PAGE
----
of the intake of Lactic Bacteria extend therefore to the entire urogenital
tract in women and men.
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Apart from Candida albicans, the human content is host
to other 'unfriendly' bacteria. Bacteria produce infectious diseases by
invading tissues, excreting toxins (antigens) that damage tissues. It
has been known for 85% of flora composition to be harmful. Some of the
common ones are: bacillus coli, bacillus subtilis, Candida albicans, escherichia
coli, pseudomonas aeruginosa, salmonella typhosa, shigella dysenteriae
and staphylococcus aureus. Recognised adverse health effects of the 'invasion'
of harmful flora include: Diarrhoea; vitamin B12 deficiency; protein malnutrition;
impaired absorption of sugars; poor digestion and flatulence; some of
the chemical reactions are hazardous to the well-being of the content and
some pathogenic bacteria can breakdown drugs to produce carcinogens.
Harmful bacteria may enter the gut through being carried
in on food (caused by not washing hands before preparation), air (by sneezing,
talking), water (from vermin, other contaminants) or through contact with
fingers having touched common surfaces for example:
- Keyboards of computers, tills, remote controls
- Door, window, shopping trolley, petrol pump handles
- Money, keys
- Shared newspapers, books, magazines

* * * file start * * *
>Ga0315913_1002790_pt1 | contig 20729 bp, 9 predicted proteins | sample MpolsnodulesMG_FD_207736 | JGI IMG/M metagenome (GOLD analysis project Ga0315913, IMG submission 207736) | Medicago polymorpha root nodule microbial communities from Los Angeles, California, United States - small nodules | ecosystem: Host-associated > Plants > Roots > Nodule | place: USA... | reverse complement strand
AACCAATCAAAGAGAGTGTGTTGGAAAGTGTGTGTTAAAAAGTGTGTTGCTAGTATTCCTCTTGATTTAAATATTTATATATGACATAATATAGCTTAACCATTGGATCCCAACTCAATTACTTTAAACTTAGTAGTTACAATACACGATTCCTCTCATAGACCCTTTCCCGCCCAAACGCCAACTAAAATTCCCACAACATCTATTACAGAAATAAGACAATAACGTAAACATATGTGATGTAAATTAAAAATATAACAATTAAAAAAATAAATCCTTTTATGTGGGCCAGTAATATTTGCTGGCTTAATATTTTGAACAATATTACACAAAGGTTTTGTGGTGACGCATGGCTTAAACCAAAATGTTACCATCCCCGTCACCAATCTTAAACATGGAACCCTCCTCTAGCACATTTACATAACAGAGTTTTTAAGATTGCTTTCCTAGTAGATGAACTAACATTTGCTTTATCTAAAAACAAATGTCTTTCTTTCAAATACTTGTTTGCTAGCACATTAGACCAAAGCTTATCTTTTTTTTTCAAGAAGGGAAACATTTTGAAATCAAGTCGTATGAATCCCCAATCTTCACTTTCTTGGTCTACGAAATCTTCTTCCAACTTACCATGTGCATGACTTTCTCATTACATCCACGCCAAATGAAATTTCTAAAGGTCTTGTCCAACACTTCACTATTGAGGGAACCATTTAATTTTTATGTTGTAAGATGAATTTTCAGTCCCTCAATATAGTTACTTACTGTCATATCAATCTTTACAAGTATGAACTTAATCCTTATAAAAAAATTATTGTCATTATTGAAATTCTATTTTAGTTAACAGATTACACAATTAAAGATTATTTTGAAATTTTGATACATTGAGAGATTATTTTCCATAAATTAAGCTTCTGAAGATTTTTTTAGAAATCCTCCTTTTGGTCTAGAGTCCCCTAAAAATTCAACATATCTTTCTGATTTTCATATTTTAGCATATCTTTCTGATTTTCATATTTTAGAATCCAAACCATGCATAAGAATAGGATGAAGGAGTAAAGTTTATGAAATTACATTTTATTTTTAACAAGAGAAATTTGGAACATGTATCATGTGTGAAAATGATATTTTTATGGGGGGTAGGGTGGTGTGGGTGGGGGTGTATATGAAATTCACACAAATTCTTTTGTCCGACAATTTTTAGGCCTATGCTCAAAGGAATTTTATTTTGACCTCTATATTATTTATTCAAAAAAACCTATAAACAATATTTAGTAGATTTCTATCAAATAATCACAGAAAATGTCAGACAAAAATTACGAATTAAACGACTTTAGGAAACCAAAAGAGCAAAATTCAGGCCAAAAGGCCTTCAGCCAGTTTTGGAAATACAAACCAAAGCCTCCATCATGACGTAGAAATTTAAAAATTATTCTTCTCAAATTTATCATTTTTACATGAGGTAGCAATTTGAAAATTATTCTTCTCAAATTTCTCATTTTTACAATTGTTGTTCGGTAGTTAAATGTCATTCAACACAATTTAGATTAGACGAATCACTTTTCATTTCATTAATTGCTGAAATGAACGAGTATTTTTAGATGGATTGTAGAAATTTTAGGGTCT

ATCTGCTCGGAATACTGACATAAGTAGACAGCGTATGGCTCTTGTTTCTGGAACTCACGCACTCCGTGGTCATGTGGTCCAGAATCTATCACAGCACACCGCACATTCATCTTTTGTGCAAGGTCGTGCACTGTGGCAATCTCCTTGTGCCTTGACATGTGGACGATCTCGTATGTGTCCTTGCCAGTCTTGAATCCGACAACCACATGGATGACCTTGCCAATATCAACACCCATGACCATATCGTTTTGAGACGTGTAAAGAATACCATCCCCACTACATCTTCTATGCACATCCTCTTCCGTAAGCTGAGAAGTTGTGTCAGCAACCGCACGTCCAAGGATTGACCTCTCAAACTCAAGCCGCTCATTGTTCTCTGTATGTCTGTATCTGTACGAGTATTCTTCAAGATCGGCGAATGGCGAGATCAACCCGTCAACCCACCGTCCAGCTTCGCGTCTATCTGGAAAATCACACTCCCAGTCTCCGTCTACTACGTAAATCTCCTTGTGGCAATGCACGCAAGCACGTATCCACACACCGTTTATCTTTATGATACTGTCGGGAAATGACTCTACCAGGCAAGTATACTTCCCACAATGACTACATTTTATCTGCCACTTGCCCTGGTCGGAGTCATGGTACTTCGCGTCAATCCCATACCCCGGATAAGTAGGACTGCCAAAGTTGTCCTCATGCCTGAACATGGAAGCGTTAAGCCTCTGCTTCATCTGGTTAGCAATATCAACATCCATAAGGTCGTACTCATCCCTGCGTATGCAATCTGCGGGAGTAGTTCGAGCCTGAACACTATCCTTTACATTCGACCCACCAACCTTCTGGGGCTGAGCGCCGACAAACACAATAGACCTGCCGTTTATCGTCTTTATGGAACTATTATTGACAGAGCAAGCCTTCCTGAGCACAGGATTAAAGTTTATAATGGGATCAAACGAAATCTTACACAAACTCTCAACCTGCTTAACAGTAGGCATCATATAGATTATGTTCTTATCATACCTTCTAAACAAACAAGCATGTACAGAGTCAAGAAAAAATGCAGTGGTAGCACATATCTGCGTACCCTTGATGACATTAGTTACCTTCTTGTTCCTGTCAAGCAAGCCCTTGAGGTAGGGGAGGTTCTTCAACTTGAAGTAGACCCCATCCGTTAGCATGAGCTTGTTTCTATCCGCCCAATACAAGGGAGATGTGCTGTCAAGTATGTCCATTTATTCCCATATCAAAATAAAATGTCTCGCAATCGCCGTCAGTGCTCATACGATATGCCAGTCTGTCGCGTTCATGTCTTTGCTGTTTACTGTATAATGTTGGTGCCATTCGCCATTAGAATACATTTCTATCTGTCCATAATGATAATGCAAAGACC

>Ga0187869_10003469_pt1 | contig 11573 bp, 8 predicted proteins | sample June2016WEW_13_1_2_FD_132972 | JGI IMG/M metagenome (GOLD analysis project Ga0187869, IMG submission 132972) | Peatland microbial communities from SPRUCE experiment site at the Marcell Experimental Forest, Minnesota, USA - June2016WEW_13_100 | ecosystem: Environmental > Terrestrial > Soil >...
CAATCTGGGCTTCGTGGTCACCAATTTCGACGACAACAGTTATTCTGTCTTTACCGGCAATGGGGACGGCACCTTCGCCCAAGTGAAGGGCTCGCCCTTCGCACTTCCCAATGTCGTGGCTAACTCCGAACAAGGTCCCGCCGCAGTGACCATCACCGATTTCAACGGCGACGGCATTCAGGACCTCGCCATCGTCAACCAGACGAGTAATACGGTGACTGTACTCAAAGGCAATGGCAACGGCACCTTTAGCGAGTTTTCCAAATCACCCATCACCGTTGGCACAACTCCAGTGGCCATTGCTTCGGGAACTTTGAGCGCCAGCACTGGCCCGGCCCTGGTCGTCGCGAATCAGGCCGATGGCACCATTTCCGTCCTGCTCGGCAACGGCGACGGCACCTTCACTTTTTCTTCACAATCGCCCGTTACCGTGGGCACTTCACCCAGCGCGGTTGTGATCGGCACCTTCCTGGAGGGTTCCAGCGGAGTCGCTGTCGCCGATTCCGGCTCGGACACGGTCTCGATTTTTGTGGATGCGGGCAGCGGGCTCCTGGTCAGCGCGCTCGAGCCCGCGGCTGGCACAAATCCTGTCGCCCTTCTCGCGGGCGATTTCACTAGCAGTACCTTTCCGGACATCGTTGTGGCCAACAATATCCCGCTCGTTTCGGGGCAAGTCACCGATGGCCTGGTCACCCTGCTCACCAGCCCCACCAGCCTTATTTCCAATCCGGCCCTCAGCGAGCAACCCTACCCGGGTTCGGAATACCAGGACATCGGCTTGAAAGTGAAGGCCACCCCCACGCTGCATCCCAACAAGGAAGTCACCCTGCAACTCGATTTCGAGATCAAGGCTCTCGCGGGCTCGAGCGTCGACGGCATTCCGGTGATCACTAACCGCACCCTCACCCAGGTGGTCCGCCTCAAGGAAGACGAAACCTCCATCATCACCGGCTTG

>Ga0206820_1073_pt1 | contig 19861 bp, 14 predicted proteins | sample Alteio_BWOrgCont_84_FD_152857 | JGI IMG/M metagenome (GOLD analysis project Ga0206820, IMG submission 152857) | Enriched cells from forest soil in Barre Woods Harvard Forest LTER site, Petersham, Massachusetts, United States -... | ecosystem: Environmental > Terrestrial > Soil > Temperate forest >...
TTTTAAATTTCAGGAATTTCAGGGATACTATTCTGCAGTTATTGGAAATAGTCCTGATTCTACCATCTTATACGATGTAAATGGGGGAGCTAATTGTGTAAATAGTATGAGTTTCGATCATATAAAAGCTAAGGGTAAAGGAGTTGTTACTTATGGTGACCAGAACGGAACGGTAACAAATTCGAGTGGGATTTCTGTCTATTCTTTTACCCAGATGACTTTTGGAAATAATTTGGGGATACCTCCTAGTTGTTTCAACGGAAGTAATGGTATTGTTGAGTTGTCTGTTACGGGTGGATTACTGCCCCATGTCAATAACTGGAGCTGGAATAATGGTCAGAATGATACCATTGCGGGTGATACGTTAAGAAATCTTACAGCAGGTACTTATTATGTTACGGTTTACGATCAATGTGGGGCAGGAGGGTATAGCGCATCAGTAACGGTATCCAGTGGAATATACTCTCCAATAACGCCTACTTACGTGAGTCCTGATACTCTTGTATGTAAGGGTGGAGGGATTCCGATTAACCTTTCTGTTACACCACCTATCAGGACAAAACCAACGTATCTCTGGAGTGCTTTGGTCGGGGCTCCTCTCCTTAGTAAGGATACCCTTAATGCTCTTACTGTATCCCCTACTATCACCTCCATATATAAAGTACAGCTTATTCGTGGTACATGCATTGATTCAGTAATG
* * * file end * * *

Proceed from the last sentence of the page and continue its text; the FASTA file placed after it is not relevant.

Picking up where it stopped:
- Toys, pets
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and General Health
Lactic Bacteria can help prevent digestive upset, especially where changes
of diet and water consumption are experienced (3).
Constipation or Diarrhoea
Lactic Bacteria may help in certain cases of bowel irregularity, by beneficially
altering the bacterial balance in the gut to correct the condition (4).
When Taking Antibiotics
As well as fulfilling their primary purpose of destroying the pathogenic
bacteria, broad-spectrum antibiotics unfortunately also upset the balance
of the 'friendly' Lactic Bacteria. It would be prudent to take lactic
bacteria at the same time (take two hours after each dose of the antibiotic,
to avoid destruction of the Lactic Bacteria) or to follow a course of
antibiotics with Lactic Bacteria (5).
Probiotics and Lactose Intolerance
Virtually all Lactic Bacteria in supplements produce enzymes able to hydrolyse
lactose (milk sugar) into its two component sugars glucose and galactose
which are easily digested by humans. Ideally the Lactic Bacteria should
be consumed at the same time as the lactose-containing food. During transit
through the intestine, probiotic bacteria will assimilate a part of the
lactose and convert it to lactic acid. Once the lactic acid is assimilated,
the pH of the chyme in the intestine falls, allowing for a better assimilation